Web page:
Afghanistan's planned political transition was completed with the convening of a parliament in December 2005, but insurgent threats to Afghanistan's government persist and are even growing in some southern provinces. A new constitution was adopted in January 2004, and successful presidential elections were held on October 9, 2004, followed by parliamentary elections on September 18, 2005. Afghan citizens are enjoying new personal freedoms that were forbidden under the Taliban. Women are participating in economic and political life; however, the insurgency led by remnants of the former Taliban regime has conducted numerous lethal attacks since mid-2005, narcotics trafficking is rampant, and independent militias remain through the country. U.S. stabilization measures focus on strengthening the central government and its security forces while combating insurgents. digital.library.unt.edu/ark:/67531/metacrs10486/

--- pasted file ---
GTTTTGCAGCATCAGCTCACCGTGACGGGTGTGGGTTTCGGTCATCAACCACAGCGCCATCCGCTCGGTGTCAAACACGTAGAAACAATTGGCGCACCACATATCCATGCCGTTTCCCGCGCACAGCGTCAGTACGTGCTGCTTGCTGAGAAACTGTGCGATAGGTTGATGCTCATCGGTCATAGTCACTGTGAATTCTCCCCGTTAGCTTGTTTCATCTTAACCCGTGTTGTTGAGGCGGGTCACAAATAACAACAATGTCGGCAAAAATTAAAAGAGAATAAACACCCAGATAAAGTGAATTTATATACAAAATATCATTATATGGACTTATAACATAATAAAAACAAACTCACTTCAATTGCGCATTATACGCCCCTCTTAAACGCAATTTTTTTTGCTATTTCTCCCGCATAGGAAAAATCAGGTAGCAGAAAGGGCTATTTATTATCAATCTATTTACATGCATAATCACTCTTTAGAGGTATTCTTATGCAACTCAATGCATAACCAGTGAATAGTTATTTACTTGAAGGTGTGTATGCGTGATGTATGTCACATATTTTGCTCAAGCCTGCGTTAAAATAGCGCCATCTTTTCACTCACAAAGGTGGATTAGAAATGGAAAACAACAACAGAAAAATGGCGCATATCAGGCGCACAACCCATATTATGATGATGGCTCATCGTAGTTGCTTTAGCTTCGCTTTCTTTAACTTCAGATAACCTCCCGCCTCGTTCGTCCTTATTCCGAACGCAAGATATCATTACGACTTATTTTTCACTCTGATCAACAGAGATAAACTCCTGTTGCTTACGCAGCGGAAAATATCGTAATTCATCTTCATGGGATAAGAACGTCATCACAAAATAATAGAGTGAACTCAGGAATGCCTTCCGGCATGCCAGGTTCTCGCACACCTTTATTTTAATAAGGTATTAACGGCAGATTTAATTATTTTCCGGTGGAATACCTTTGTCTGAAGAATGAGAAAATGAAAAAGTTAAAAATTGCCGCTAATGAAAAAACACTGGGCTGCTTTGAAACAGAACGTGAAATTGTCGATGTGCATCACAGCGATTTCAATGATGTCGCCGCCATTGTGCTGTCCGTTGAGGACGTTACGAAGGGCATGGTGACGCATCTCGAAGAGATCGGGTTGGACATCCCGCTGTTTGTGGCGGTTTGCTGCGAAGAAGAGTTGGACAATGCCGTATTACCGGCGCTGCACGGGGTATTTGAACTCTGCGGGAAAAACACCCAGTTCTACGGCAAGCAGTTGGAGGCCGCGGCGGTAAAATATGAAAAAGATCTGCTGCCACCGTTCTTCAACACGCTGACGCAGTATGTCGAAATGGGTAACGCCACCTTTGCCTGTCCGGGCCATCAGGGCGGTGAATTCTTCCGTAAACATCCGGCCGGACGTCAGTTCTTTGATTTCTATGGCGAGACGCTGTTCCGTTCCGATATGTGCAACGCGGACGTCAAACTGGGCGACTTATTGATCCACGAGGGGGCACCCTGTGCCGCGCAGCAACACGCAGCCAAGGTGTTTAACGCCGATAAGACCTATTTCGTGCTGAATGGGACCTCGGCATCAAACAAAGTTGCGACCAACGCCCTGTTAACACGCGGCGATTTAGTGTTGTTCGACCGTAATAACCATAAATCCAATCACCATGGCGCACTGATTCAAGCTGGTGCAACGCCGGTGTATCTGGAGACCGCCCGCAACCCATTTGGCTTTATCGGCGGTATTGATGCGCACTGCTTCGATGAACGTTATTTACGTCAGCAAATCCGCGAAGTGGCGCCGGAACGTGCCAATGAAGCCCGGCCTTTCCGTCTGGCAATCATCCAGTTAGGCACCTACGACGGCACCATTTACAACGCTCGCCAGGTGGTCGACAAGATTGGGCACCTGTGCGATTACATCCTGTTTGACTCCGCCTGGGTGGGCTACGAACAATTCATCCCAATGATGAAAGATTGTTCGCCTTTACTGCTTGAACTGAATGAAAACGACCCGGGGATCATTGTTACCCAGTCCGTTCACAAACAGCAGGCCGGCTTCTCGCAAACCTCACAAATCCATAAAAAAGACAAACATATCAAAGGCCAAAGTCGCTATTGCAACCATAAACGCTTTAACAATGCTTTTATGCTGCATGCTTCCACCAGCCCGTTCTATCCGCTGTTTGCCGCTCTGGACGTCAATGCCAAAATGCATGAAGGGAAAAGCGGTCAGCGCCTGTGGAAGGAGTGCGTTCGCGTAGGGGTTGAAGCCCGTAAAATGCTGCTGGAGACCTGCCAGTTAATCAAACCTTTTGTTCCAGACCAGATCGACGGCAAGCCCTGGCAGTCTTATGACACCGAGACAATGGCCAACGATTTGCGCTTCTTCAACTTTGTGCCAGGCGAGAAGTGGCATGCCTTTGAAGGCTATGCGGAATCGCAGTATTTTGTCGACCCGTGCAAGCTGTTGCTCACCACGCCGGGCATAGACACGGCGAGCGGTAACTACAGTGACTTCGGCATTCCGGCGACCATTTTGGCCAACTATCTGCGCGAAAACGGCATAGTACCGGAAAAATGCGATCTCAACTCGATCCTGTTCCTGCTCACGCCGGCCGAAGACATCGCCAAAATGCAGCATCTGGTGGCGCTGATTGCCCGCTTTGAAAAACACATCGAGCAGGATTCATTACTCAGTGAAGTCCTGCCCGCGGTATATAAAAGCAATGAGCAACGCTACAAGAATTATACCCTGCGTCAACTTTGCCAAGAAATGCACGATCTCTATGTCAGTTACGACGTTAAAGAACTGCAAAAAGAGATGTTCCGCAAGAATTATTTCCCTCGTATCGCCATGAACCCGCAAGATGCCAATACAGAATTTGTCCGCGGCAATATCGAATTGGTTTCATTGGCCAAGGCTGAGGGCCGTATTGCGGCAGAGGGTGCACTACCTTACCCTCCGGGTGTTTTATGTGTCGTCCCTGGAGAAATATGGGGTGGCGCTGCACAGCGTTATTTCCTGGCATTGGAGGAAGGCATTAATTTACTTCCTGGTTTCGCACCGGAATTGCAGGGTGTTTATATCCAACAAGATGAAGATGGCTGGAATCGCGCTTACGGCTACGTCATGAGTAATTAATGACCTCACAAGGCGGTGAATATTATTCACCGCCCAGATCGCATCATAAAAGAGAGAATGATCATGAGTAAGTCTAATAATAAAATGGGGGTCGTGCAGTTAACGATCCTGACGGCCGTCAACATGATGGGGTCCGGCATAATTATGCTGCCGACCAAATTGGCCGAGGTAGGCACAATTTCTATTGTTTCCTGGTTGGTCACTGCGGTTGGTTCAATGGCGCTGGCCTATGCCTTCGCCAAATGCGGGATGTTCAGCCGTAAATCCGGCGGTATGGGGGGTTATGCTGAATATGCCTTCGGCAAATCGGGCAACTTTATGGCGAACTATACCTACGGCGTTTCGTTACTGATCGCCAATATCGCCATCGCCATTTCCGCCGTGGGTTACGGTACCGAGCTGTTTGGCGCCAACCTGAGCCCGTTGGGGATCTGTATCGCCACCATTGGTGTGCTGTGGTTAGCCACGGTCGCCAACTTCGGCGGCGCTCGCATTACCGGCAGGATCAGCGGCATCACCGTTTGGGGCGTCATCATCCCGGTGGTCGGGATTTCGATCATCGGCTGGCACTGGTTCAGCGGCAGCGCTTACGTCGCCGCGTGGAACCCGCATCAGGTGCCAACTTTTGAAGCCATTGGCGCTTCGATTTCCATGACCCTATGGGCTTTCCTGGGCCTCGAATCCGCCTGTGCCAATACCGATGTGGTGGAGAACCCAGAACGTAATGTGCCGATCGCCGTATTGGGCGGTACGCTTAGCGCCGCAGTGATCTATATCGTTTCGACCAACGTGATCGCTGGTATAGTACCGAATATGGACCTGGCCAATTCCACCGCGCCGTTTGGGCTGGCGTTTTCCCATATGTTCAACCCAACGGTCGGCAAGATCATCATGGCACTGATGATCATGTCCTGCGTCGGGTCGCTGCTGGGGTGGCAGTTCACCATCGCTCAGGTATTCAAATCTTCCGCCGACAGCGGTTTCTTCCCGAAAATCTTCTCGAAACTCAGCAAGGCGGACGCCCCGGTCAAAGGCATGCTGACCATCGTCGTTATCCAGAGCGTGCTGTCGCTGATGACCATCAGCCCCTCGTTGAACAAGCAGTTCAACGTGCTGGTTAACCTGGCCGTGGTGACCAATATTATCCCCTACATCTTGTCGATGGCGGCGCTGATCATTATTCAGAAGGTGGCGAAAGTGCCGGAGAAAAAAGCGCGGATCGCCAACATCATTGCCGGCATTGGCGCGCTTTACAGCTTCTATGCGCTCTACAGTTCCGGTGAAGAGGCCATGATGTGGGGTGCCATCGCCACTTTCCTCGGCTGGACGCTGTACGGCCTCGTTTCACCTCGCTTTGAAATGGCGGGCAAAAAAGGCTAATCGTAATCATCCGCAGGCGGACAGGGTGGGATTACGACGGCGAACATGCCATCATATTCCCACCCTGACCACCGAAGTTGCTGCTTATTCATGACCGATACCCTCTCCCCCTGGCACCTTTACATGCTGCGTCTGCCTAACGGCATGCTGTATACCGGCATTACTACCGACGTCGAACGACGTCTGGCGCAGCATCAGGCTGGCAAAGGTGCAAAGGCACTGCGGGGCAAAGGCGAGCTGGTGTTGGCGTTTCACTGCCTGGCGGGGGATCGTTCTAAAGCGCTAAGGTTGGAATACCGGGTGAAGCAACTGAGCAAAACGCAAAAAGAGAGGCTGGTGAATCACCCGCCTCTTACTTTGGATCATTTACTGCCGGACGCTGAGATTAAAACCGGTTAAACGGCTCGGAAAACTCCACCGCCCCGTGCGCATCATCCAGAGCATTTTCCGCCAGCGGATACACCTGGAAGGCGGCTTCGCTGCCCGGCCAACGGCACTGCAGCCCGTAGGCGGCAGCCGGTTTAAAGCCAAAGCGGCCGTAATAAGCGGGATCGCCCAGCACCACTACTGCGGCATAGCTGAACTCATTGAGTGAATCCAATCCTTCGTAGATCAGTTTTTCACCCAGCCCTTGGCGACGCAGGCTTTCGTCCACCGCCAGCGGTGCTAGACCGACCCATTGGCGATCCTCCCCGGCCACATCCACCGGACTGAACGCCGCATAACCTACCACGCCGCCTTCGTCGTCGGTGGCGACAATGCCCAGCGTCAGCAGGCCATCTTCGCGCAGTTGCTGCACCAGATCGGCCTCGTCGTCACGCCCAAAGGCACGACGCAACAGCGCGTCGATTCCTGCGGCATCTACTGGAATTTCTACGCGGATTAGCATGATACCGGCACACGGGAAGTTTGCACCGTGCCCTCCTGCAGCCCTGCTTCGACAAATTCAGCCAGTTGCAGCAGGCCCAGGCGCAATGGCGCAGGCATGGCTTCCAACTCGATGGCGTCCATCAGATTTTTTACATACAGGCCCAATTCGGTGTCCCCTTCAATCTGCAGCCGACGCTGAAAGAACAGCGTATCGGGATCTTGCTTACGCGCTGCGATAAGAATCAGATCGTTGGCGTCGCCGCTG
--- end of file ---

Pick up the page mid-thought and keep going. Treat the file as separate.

Afghanistan: Post-War Governance, Security, and U.S. Policy
The United States and its allies are helping Afghanistan emerging from more than 22 years of warfare, although substantial risk to Afghan stability remains. Before the U.S. military campaign against the orthodox Islamist Taliban movement began on October 7, 2001, Afghanistan had been mired in conflict since the Soviet invasion of Afghanistan in 1979. The defeat of the Taliban has enabled the United States and its coalition partners to send forces throughout Afghanistan to search for Taliban and Al Qaeda fighters and leaders that remain at large, including Osama bin Laden. As the war against remaining Al Qaeda and Taliban elements winds down, the United States is shifting its military focus toward stabilizing the interim government, including training a new Afghan national army, and supporting the international security force (ISAF) that is helping the new government provide security. digital.library.unt.edu/ark:/67531/metacrs6915/
Afghanistan: Post-War Governance, Security, and U.S. Policy